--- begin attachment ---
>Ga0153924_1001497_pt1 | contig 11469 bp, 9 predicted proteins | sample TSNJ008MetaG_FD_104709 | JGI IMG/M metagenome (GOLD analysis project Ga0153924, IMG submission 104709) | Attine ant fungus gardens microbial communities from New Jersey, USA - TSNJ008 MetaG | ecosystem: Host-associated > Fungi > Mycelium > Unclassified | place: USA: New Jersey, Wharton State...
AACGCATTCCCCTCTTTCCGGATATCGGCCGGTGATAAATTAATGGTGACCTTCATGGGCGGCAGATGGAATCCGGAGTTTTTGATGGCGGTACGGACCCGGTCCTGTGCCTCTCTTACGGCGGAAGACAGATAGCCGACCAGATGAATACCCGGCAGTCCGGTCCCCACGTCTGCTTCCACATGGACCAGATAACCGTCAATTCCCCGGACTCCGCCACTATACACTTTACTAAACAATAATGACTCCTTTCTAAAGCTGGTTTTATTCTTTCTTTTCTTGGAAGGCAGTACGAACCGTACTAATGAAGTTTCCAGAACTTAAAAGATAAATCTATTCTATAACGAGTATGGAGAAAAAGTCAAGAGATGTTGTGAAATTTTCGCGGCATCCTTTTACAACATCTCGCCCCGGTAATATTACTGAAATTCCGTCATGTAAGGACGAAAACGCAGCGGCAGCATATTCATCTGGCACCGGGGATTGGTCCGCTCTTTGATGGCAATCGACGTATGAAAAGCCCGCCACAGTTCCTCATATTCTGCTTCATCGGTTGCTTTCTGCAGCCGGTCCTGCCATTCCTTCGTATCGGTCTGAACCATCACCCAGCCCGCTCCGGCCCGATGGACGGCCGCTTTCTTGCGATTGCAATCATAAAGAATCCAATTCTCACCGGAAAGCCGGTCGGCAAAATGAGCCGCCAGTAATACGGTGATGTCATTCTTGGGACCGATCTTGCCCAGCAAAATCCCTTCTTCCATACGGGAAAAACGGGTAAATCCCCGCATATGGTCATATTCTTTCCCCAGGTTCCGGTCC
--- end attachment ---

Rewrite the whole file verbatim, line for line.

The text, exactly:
>Ga0153924_1001497_pt1 | contig 11469 bp, 9 predicted proteins | sample TSNJ008MetaG_FD_104709 | JGI IMG/M metagenome (GOLD analysis project Ga0153924, IMG submission 104709) | Attine ant fungus gardens microbial communities from New Jersey, USA - TSNJ008 MetaG | ecosystem: Host-associated > Fungi > Mycelium > Unclassified | place: USA: New Jersey, Wharton State...
AACGCATTCCCCTCTTTCCGGATATCGGCCGGTGATAAATTAATGGTGACCTTCATGGGCGGCAGATGGAATCCGGAGTTTTTGATGGCGGTACGGACCCGGTCCTGTGCCTCTCTTACGGCGGAAGACAGATAGCCGACCAGATGAATACCCGGCAGTCCGGTCCCCACGTCTGCTTCCACATGGACCAGATAACCGTCAATTCCCCGGACTCCGCCACTATACACTTTACTAAACAATAATGACTCCTTTCTAAAGCTGGTTTTATTCTTTCTTTTCTTGGAAGGCAGTACGAACCGTACTAATGAAGTTTCCAGAACTTAAAAGATAAATCTATTCTATAACGAGTATGGAGAAAAAGTCAAGAGATGTTGTGAAATTTTCGCGGCATCCTTTTACAACATCTCGCCCCGGTAATATTACTGAAATTCCGTCATGTAAGGACGAAAACGCAGCGGCAGCATATTCATCTGGCACCGGGGATTGGTCCGCTCTTTGATGGCAATCGACGTATGAAAAGCCCGCCACAGTTCCTCATATTCTGCTTCATCGGTTGCTTTCTGCAGCCGGTCCTGCCATTCCTTCGTATCGGTCTGAACCATCACCCAGCCCGCTCCGGCCCGATGGACGGCCGCTTTCTTGCGATTGCAATCATAAAGAATCCAATTCTCACCGGAAAGCCGGTCGGCAAAATGAGCCGCCAGTAATACGGTGATGTCATTCTTGGGACCGATCTTGCCCAGCAAAATCCCTTCTTCCATACGGGAAAAACGGGTAAATCCCCGCATATGGTCATATTCTTTCCCCAGGTTCCGGTCC